- My dad was diagnosed with pancreatic cancer at age 54. He seemed indestructible and never thought he’d get sick like this, so he never purchased life insurance.
- When he died less than a year after getting diagnosed, my family and I dealt with the double grief of losing him and trying to pay for his end-of-life expenses.
- After that experience, my husband and I reevaluated our life insurance policy and made sure no one would be left to foot a bill in the event of our passing.
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Growing up, I thought my dad was invincible. A man with a personality as grand as his physical presence, he was larger than life in so many ways. Throughout my life, I saw him excel at everything, from decorating wedding cakes to using a chainsaw to carve ice sculptures. He worked harder than anyone I’ve ever met and his talent was limitless.
When we got the news of his cancer diagnosis in 2017, it felt like a mistake. This sort of thing didn’t happen to our family, least of all to my indestructible dad.
At just 54, he wasn’t a man who would let illness slow him down. He’d had his share of health issues in life, but none like this. While my dad had suspected he was sick before actually getting diagnosed, he didn’t think it would be anything so life-changing. He was so sure of that, in fact, that he didn’t even have life insurance.
My dad’s history with life insurance
Just like 40% of Americans, my dad didn’t have any sort of insurance that would pay out upon his death. He did at one time, when he received benefits through work. However, when he left his job, his life insurance ended. It was never really a priority for him to purchase individual life insurance afterwards. He thought he had time.
Before he started treatment for pancreatic cancer, my dad bought a life insurance plan. The underwritten conditions of this plan stated that he would have to survive for a probationary period – in this case, a year – before my family could claim his death benefit. His death any time within that year would result in an investigation and the claim would more than likely be denied.
We didn’t know if he would make it that long, but what else could he do? With no savings, no funeral plan, and no established insurance, this was a gambit.
Unfortunately, my dad lost his fight against cancer in August of 2018, a few months shy of the end of his probationary period. We knew that, on top of the overwhelming grief my mother, sister, and I were going through, we also had to worry about how to pay for my father’s burial.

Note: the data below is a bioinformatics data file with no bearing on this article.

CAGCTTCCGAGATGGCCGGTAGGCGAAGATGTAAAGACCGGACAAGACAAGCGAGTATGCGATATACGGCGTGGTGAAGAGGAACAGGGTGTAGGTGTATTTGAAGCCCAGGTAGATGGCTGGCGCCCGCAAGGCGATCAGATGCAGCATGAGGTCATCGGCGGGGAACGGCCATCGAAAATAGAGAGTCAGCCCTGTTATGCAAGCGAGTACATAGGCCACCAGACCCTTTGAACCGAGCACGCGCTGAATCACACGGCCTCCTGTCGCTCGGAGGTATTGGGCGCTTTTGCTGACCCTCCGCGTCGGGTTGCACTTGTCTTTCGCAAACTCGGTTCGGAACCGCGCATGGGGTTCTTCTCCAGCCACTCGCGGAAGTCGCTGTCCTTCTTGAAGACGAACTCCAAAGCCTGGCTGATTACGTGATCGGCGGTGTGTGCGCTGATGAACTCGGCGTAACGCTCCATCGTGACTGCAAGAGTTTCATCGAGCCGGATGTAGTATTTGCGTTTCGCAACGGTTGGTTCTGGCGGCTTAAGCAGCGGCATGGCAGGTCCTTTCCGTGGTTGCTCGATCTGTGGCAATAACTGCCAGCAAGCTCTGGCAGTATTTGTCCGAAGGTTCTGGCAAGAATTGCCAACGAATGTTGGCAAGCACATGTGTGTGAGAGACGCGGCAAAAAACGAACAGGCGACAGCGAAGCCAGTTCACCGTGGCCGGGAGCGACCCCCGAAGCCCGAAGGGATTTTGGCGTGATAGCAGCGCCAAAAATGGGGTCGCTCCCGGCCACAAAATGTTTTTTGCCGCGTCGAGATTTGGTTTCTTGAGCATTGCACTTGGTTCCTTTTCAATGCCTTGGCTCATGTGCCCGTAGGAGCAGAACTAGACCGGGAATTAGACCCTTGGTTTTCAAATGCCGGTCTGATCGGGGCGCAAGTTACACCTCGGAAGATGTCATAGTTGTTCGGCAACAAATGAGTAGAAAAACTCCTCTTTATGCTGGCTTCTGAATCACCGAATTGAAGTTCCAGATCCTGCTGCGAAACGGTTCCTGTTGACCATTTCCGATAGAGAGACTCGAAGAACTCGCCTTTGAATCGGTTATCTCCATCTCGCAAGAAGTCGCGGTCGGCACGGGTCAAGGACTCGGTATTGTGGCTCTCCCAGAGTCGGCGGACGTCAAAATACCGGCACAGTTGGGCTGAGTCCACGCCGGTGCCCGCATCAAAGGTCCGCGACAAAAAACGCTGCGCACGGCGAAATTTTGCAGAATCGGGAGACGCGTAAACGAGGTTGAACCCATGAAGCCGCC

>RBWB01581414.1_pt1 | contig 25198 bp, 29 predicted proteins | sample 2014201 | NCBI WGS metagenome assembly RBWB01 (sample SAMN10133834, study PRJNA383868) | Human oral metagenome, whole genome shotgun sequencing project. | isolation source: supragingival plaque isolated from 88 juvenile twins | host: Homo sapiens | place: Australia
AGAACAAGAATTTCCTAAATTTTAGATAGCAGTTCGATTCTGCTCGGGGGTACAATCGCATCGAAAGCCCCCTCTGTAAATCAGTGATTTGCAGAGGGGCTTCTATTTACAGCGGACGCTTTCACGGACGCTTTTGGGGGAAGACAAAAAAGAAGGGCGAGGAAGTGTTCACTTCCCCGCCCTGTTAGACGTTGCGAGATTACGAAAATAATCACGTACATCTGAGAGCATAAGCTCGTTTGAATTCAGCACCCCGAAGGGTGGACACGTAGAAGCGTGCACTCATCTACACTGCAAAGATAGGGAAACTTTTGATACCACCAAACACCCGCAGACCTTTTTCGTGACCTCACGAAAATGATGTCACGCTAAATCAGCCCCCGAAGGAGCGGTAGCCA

The shame was just as powerful as the grief. Having to beg and crowdsource in order to bury my dad added a layer of tension I wasn’t expecting. It felt like my failure. It was as if I wasn’t able to pay proper tribute to my dad or guarantee a comfortable life for my mum. I can only imagine how it felt for my dad in those final months; the uncertainty of how he would leave us and the guilt in knowing that – for the first time – he had failed to provide.
The worst thing about this is that it was totally avoidable.
Updating my life insurance policy
I was surprised to find that my dad’s life insurance premium was less than $US30 a month for a $US200,000 policy. This cost is pretty standard for term life insurance, but I was shocked at its affordability. I currently spend more than that on my weekly coffee habit.
So, it wasn’t the cost that stopped my dad from getting life insurance sooner. In fact, getting the policy was easy as well – my dad didn’t even need to have a physical performed for this particular policy. It seemed the only thing that stopped our family from shopping for life insurance was our failure to prioritise it.
After my dad was buried, it became my mission to educate others about advocating for and protecting themselves. I talked with my mum and mother-in-law about their own policies, making sure we had them insured for that inevitable day down the road.
My own immediate family – my husband, myself, and our two kids – are covered by the group life insurance benefit offered by my husband’s job. We don’t have any additional outside coverage because my husband is a network engineer for a school district, so he has great job security. Plus, his coverage is much cheaper than it would be outside of his employer.